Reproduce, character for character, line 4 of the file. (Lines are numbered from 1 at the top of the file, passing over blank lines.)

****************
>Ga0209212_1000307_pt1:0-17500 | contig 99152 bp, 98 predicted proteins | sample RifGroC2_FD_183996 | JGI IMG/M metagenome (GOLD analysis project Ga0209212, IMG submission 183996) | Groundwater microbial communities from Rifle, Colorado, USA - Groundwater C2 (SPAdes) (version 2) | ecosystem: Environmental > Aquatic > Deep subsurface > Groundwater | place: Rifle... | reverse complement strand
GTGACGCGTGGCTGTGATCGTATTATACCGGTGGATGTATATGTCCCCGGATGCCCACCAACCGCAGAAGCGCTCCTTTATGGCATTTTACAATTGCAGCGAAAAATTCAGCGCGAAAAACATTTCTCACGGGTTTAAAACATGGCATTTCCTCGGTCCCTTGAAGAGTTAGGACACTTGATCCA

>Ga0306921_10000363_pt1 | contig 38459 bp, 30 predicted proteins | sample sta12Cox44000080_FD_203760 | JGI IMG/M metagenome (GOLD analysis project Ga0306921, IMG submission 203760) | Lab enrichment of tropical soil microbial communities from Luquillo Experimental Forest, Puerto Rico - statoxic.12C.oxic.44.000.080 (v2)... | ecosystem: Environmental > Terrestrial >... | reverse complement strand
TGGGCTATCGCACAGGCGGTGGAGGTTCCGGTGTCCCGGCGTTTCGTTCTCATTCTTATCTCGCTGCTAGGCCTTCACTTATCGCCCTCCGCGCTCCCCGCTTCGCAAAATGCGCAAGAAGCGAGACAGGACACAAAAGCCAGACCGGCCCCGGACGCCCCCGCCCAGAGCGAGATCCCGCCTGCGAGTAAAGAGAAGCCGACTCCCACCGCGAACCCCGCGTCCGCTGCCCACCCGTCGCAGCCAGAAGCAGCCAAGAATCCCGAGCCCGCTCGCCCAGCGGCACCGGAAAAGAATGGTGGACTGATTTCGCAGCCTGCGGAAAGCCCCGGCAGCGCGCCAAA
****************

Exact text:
TGGGCTATCGCACAGGCGGTGGAGGTTCCGGTGTCCCGGCGTTTCGTTCTCATTCTTATCTCGCTGCTAGGCCTTCACTTATCGCCCTCCGCGCTCCCCGCTTCGCAAAATGCGCAAGAAGCGAGACAGGACACAAAAGCCAGACCGGCCCCGGACGCCCCCGCCCAGAGCGAGATCCCGCCTGCGAGTAAAGAGAAGCCGACTCCCACCGCGAACCCCGCGTCCGCTGCCCACCCGTCGCAGCCAGAAGCAGCCAAGAATCCCGAGCCCGCTCGCCCAGCGGCACCGGAAAAGAATGGTGGACTGATTTCGCAGCCTGCGGAAAGCCCCGGCAGCGCGCCAAA